Do you need a reason to vote?

It’s the best way to help your candidates

By The Mercury

It’s the custom on the Monday before an election for The Mercury to urge citizens to vote — and to cast informed ballots on Tuesday.

Sometimes we appeal to residents’ sense of citizenship or ask lazy residents to dig themselves out of their easy chairs and head to the polls. Sometimes we remind residents how easy voting is (bring a photo ID) or that they’ll likely run into people they know when they go to the polls. And of course, we say every vote counts… because it does. Former City Commissioner Jayme Morris-Hardeman once lost a seat on the Manhattan City Commission in a coin-toss because she and another candidate drew the same number of votes.

We’ve generally resisted a claim we’ve heard in countless campaigns… that this election is the most important election ever. Who’s to know? In our view, they’re all important, including tomorrow’s.

It’s important because the direction the city will take in the immediate future is at stake. The central issue involves what the City Commission’s priorities ought to be.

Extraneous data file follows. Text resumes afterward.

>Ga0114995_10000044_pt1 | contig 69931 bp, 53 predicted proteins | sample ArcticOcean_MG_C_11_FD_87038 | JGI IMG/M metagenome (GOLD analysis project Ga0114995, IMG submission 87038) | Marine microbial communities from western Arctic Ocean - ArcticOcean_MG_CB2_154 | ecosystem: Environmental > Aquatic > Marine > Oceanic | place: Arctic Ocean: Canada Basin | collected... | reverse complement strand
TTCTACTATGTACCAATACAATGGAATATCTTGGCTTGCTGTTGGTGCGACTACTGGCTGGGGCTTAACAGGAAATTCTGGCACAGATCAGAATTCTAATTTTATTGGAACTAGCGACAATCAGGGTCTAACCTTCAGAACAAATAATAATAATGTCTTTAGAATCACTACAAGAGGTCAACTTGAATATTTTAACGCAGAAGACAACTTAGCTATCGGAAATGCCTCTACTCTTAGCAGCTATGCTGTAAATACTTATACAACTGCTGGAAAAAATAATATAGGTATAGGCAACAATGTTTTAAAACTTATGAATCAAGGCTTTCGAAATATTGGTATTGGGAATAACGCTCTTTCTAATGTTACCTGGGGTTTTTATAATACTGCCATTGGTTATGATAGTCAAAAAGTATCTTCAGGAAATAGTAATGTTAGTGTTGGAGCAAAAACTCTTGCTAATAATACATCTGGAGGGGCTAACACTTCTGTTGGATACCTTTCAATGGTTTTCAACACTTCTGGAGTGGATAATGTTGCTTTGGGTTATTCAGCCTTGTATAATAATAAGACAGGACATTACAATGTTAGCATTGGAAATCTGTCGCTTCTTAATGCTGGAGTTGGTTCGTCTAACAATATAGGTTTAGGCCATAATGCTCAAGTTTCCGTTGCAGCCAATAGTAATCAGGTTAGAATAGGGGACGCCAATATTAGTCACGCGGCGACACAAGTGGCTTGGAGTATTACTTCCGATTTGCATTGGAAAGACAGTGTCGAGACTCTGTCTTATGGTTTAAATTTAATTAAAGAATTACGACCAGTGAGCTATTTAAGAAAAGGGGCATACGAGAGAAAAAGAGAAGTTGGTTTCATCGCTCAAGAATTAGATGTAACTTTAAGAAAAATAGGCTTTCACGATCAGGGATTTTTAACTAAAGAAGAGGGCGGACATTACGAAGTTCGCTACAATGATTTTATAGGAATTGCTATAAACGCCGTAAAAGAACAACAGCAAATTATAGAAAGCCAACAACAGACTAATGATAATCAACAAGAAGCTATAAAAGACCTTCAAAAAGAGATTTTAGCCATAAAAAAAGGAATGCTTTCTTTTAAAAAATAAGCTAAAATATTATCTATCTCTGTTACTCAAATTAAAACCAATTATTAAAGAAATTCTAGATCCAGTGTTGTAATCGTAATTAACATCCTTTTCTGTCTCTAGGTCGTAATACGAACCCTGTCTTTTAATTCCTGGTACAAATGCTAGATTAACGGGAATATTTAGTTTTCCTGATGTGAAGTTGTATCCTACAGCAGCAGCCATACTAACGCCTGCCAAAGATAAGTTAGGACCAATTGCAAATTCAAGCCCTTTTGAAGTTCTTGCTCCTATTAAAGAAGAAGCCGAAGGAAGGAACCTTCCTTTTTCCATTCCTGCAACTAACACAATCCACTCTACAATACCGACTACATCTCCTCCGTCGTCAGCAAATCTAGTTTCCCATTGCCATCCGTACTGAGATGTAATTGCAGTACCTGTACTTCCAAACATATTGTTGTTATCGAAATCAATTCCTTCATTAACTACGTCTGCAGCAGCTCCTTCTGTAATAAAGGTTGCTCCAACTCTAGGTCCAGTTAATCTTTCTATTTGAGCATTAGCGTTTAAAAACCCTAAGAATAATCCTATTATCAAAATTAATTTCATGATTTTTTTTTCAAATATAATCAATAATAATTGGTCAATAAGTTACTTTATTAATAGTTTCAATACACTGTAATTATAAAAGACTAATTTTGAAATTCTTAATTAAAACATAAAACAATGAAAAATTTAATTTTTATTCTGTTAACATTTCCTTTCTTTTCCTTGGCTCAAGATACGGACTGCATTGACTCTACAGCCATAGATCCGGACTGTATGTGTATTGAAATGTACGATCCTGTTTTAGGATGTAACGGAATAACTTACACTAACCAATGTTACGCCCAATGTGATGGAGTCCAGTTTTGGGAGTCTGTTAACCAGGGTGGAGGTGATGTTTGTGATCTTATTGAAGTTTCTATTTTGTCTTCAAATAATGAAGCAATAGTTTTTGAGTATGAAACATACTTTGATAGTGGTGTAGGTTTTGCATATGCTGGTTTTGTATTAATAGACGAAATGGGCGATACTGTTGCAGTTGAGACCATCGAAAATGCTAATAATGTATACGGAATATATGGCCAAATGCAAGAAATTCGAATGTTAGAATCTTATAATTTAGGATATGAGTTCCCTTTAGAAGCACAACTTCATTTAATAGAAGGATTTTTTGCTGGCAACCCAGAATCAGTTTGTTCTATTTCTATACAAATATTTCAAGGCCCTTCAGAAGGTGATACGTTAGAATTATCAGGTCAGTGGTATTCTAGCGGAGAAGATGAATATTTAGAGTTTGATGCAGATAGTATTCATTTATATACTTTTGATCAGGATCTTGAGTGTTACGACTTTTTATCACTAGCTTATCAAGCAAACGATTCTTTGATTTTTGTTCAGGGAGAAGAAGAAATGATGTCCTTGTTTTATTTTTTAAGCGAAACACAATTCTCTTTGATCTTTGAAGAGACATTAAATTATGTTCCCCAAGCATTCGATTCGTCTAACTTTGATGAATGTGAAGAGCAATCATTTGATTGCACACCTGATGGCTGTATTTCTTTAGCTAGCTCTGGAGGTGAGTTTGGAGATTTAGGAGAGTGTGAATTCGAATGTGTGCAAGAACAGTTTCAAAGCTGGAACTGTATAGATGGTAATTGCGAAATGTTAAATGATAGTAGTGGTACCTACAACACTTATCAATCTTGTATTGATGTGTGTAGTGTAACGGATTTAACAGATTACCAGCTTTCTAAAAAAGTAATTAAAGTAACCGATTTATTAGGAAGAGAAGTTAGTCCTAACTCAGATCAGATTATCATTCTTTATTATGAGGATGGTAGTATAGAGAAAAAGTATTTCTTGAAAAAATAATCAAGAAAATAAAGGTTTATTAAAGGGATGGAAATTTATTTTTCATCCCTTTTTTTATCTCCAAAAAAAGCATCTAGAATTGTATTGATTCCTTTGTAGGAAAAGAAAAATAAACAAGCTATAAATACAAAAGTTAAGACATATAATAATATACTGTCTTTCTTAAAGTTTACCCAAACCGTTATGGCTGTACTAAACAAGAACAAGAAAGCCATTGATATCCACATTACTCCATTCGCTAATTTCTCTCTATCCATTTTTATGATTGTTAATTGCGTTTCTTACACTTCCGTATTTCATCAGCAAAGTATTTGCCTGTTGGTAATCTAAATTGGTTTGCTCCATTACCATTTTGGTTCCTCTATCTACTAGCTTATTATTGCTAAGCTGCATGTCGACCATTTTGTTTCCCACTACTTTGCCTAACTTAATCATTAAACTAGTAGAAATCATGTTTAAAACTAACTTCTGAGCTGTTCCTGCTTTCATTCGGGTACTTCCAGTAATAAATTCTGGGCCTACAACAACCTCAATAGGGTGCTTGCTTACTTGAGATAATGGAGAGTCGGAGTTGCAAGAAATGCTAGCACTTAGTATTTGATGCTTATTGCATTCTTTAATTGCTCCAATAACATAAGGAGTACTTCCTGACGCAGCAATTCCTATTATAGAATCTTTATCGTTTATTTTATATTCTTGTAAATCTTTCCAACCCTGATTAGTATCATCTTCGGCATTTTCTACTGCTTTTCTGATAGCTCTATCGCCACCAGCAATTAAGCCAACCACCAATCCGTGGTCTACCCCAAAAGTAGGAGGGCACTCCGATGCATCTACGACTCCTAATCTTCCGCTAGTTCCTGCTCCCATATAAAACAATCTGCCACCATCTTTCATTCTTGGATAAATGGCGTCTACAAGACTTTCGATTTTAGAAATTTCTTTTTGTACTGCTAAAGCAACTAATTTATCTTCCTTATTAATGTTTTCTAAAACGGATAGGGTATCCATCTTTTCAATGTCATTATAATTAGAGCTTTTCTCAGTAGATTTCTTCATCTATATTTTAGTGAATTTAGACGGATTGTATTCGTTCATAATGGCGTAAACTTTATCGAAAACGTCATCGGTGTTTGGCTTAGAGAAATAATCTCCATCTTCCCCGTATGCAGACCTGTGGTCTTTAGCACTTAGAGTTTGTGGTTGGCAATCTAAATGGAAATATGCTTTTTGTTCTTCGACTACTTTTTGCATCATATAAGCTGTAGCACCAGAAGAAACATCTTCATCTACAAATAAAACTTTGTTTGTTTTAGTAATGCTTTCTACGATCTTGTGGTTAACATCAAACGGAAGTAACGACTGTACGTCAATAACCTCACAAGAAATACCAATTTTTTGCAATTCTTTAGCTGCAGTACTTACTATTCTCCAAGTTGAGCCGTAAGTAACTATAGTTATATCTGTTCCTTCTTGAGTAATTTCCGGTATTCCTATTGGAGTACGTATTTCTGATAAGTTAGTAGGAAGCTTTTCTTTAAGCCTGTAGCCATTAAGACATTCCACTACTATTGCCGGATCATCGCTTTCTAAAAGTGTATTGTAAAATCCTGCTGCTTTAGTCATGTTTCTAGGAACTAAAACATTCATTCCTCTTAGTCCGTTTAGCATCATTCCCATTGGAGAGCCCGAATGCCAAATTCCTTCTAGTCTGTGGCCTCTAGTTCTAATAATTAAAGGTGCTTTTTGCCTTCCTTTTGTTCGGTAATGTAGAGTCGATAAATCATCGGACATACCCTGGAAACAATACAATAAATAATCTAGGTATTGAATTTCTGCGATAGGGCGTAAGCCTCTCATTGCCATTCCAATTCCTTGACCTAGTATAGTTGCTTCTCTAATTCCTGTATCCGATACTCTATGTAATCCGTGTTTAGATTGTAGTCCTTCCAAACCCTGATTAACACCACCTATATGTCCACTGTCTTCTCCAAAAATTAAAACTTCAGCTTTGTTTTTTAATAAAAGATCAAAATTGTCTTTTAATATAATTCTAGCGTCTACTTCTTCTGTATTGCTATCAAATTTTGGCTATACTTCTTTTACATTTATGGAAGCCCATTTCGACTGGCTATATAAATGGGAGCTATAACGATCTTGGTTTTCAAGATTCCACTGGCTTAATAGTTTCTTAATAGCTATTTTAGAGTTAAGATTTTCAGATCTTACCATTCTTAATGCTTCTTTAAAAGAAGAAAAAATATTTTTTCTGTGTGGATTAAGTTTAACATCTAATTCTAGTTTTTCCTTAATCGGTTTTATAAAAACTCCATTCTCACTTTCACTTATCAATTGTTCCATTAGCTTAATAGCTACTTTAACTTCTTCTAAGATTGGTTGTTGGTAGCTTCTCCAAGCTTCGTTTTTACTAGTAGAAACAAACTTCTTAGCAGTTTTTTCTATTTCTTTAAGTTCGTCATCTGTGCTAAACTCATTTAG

For several of the candidates, the clear priority is repaying the city’s debt and in the process reducing residents’ property tax bills. Nuances separate these candidates, but they’d like to reduce the city’s support of social services and are disinclined to commit the city further to public transportation or recreational projects.

Other candidates support a different approach. Though like the first group of candidates, they don’t all think alike, most would at least maintain, if not expand, city involvement in social services and public transportation and would generally be more oriented toward the needs of citizens.

Both sides have plenty of supporters. What’s less clear is how many committed supporters — the citizens who care enough to vote — there are out there. That’s what matters. It is our hope that both sides draw large numbers of voters to the polls because issues as important as the direction of the city shouldn’t be decided by a 20-percent voter turnout.

That’s happened too often in recent years, sometimes resulting in liberal commissions and other times in conservative commissions. We hope residents who support particular candidates — conservative or liberal — do more than cheer from the sidelines.

We hope they vote; that’s the single best thing voters can do to help their candidates win.

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